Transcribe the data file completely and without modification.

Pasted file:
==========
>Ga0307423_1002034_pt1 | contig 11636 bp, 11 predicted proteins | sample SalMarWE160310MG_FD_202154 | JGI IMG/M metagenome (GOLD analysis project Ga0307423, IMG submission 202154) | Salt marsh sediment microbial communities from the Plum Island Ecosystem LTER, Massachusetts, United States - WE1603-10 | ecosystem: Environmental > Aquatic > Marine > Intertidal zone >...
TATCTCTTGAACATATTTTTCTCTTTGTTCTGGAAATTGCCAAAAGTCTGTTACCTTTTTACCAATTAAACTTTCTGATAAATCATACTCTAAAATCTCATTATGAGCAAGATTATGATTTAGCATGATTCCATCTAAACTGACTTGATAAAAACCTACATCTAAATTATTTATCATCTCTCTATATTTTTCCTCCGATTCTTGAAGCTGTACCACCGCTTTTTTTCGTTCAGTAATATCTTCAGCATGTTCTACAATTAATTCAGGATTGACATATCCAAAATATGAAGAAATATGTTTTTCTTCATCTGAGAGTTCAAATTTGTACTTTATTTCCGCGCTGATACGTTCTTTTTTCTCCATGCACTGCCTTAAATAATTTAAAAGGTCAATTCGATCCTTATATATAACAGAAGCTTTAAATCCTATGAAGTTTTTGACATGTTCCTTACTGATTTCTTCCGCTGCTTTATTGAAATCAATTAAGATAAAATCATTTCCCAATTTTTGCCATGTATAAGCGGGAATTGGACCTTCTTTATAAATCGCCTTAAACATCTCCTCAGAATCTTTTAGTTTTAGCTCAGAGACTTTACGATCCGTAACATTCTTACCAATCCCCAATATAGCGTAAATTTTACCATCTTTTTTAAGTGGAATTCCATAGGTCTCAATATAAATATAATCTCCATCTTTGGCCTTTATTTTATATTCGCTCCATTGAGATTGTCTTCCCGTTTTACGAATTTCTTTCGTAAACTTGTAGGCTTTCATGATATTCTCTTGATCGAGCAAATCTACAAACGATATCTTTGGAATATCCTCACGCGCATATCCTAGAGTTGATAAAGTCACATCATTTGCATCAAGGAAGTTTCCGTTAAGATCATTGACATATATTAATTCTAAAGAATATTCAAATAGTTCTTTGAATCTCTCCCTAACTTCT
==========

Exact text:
>Ga0307423_1002034_pt1 | contig 11636 bp, 11 predicted proteins | sample SalMarWE160310MG_FD_202154 | JGI IMG/M metagenome (GOLD analysis project Ga0307423, IMG submission 202154) | Salt marsh sediment microbial communities from the Plum Island Ecosystem LTER, Massachusetts, United States - WE1603-10 | ecosystem: Environmental > Aquatic > Marine > Intertidal zone >...
TATCTCTTGAACATATTTTTCTCTTTGTTCTGGAAATTGCCAAAAGTCTGTTACCTTTTTACCAATTAAACTTTCTGATAAATCATACTCTAAAATCTCATTATGAGCAAGATTATGATTTAGCATGATTCCATCTAAACTGACTTGATAAAAACCTACATCTAAATTATTTATCATCTCTCTATATTTTTCCTCCGATTCTTGAAGCTGTACCACCGCTTTTTTTCGTTCAGTAATATCTTCAGCATGTTCTACAATTAATTCAGGATTGACATATCCAAAATATGAAGAAATATGTTTTTCTTCATCTGAGAGTTCAAATTTGTACTTTATTTCCGCGCTGATACGTTCTTTTTTCTCCATGCACTGCCTTAAATAATTTAAAAGGTCAATTCGATCCTTATATATAACAGAAGCTTTAAATCCTATGAAGTTTTTGACATGTTCCTTACTGATTTCTTCCGCTGCTTTATTGAAATCAATTAAGATAAAATCATTTCCCAATTTTTGCCATGTATAAGCGGGAATTGGACCTTCTTTATAAATCGCCTTAAACATCTCCTCAGAATCTTTTAGTTTTAGCTCAGAGACTTTACGATCCGTAACATTCTTACCAATCCCCAATATAGCGTAAATTTTACCATCTTTTTTAAGTGGAATTCCATAGGTCTCAATATAAATATAATCTCCATCTTTGGCCTTTATTTTATATTCGCTCCATTGAGATTGTCTTCCCGTTTTACGAATTTCTTTCGTAAACTTGTAGGCTTTCATGATATTCTCTTGATCGAGCAAATCTACAAACGATATCTTTGGAATATCCTCACGCGCATATCCTAGAGTTGATAAAGTCACATCATTTGCATCAAGGAAGTTTCCGTTAAGATCATTGACATATATTAATTCTAAAGAATATTCAAATAGTTCTTTGAATCTCTCCCTAACTTCT